This is a classic “It depends” answer. If it’s oil-based paint you need to dispose of, the answer is going to be a hard “No” because oil-based paints contain chemicals that can harm the environment. Trash services won’t take oil-based paints, and in most states, it’s flat-out illegal to put them in the trash.

For latex paints, it’s more “It depends.” In some locations, it’s fine to put latex paint in the trash, but in others, it isn’t. To add more complexity, some locations disallow it in the regular trash pickup but allow it for special collections or other disposal means. So if it’s latex paint you have to get rid of, you’ll have to check first.

Can I Hire a Junk Removal Service?

In most cases, yes, you can, and if you’re not allowed to throw the paint away, this might be the most convenient option. After you contact the service, someone will come out and provide a quote, and if you accept it, they’ll haul everything away and take care of the disposal. Be aware, though, that junk removal services base pricing on volume, so the more there is, the more you’ll pay. You might also have to pay extra when there are special regulations for paint disposal.

How Do You Dispose of Latex Paint?

Assuming you’re allowed to put latex paint in the trash, you can do these three things:

  • Take the lid off and throw it away separately.
  • Let the remaining paint dry out before you throw the can away. You can speed this up by adding some cat litter.
  • If you have recycling services, pour the remaining paint into a cardboard box and let it dry. Put the can in your recycling bin.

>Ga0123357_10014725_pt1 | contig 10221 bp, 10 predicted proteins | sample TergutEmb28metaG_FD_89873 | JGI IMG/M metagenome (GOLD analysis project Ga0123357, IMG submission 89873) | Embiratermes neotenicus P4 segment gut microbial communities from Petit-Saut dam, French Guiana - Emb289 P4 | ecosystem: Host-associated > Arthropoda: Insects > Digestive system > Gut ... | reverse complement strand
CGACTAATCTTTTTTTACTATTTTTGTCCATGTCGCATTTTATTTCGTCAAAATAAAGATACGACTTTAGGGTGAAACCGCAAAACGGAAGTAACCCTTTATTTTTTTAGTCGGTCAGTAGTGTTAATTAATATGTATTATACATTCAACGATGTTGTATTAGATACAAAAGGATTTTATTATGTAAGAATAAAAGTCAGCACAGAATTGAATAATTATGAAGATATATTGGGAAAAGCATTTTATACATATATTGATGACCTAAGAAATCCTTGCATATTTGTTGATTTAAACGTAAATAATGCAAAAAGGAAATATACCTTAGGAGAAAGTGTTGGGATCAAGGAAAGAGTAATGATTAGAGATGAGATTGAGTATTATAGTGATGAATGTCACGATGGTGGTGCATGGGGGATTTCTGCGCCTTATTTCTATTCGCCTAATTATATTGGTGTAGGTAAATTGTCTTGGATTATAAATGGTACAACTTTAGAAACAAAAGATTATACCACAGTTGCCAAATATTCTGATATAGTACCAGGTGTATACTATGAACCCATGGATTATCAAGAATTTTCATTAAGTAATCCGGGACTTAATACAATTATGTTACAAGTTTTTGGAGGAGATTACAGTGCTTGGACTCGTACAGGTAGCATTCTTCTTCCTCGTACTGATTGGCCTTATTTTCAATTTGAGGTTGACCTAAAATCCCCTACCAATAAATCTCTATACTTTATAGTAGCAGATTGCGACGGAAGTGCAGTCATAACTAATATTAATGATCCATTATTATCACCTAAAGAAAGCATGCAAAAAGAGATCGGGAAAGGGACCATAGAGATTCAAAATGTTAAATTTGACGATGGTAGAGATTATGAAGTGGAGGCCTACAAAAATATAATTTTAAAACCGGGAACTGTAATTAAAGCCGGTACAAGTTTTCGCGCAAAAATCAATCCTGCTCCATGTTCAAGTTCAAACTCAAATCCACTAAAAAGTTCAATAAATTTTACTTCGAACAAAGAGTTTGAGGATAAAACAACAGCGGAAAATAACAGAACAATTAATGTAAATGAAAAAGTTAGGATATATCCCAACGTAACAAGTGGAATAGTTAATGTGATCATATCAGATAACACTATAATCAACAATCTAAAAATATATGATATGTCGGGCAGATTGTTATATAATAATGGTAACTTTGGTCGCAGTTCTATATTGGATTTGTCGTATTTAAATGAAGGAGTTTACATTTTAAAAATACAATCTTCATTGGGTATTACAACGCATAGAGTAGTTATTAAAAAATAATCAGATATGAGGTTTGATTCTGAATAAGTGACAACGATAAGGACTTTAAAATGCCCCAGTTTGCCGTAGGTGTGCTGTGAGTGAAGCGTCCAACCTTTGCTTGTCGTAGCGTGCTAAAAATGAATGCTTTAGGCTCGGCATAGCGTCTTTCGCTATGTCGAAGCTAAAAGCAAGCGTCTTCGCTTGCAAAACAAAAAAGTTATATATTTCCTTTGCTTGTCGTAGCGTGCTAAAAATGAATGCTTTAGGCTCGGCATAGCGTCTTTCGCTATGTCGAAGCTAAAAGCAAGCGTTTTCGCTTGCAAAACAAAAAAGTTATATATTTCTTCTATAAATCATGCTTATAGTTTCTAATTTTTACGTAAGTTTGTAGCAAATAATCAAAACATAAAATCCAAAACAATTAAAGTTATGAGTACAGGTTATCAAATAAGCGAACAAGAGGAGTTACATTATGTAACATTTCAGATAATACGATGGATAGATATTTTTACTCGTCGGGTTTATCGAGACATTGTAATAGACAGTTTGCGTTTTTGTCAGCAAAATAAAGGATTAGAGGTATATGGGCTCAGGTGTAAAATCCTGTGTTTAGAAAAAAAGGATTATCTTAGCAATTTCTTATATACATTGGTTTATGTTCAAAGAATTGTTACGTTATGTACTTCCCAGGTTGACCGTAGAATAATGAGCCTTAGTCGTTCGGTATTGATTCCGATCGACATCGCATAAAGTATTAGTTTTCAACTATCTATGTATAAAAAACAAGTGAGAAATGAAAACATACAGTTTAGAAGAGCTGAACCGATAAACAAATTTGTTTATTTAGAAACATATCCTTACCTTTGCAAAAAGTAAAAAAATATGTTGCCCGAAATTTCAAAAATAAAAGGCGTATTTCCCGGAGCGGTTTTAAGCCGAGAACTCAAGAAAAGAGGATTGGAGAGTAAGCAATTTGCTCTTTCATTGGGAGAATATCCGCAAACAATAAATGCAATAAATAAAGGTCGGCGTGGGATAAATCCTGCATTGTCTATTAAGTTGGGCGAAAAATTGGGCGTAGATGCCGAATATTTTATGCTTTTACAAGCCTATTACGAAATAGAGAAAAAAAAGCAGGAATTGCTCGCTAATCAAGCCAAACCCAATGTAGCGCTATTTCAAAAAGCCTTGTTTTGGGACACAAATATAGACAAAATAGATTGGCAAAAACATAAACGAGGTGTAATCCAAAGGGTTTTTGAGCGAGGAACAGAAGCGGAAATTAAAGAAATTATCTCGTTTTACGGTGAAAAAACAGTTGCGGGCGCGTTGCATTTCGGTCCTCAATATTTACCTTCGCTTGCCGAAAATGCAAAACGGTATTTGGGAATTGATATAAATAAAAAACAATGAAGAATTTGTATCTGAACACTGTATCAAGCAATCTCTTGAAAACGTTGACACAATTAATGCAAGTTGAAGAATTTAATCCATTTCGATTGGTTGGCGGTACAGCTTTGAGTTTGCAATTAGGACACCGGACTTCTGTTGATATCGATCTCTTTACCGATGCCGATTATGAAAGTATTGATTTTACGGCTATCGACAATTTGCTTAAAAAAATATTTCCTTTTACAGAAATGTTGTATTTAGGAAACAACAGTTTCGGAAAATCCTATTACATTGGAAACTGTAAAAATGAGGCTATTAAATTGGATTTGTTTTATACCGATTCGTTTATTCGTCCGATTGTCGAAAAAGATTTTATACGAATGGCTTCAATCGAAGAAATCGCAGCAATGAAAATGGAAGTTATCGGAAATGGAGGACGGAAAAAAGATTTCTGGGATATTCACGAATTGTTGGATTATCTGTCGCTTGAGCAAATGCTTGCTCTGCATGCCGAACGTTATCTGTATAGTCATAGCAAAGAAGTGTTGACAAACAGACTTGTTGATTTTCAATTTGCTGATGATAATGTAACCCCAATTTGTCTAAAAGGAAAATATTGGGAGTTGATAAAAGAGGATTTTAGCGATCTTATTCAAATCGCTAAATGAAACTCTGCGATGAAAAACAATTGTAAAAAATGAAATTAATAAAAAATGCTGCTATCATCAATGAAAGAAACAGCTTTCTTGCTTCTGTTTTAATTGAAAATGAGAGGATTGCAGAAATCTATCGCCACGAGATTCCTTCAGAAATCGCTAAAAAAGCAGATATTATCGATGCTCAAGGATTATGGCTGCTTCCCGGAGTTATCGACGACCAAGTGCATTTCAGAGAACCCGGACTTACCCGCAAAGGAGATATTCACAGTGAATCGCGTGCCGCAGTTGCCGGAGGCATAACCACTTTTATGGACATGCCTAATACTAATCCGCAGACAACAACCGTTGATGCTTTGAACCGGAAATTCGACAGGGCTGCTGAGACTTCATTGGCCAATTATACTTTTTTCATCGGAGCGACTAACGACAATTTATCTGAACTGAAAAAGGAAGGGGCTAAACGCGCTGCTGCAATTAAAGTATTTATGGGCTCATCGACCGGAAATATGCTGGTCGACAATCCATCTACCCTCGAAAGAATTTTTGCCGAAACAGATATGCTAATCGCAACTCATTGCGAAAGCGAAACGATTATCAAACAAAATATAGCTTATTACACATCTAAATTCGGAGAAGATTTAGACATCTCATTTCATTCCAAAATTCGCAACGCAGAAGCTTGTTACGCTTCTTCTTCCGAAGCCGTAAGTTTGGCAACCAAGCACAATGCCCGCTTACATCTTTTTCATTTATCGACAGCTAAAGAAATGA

Again, check to make sure you’re following local requirements.

How Do You Dispose of Oil-Based Paint?

You’re not stuck with your extra oil-based paint forever. Any of the following may solve the problem:

  • Your city or county should have a hazardous waste facility that can take it.
  • Be on the lookout for local hazardous waste collection events.
  • See if a junk removal service will take it.

Hire a Waste & Disposal Service to Dispose of the Paint

A roll–off dumpster is a convenient solution because you can dispose of large quantities of waste easily. The rental company delivers a rectangular, open-topped bin, you fill it at your pace, and when you’re done, the company comes back and hauls the bin away.

For a dumpster rental in Orlando, RGH Waste & Disposal provides dumpsters in sizes suitable to any job. If it’s paint you need to dispose of, we can help you navigate the local rules so that you’re not illegally disposing of items and risking heavy fines. Our rental dumpsters are also great for waste disposal following renovations, remodels, spring cleanups, garage cleanouts, and more.

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Lisa is the General Manager of RGH Waste and Disposal LLC. After many years of working in waste management, Lisa has ‘seen it all’ and then some! She knows the 'ins' and 'outs' of waste disposal and has a wealth of experience from years of working with first-time dumpster renters to seasoned commercial clients.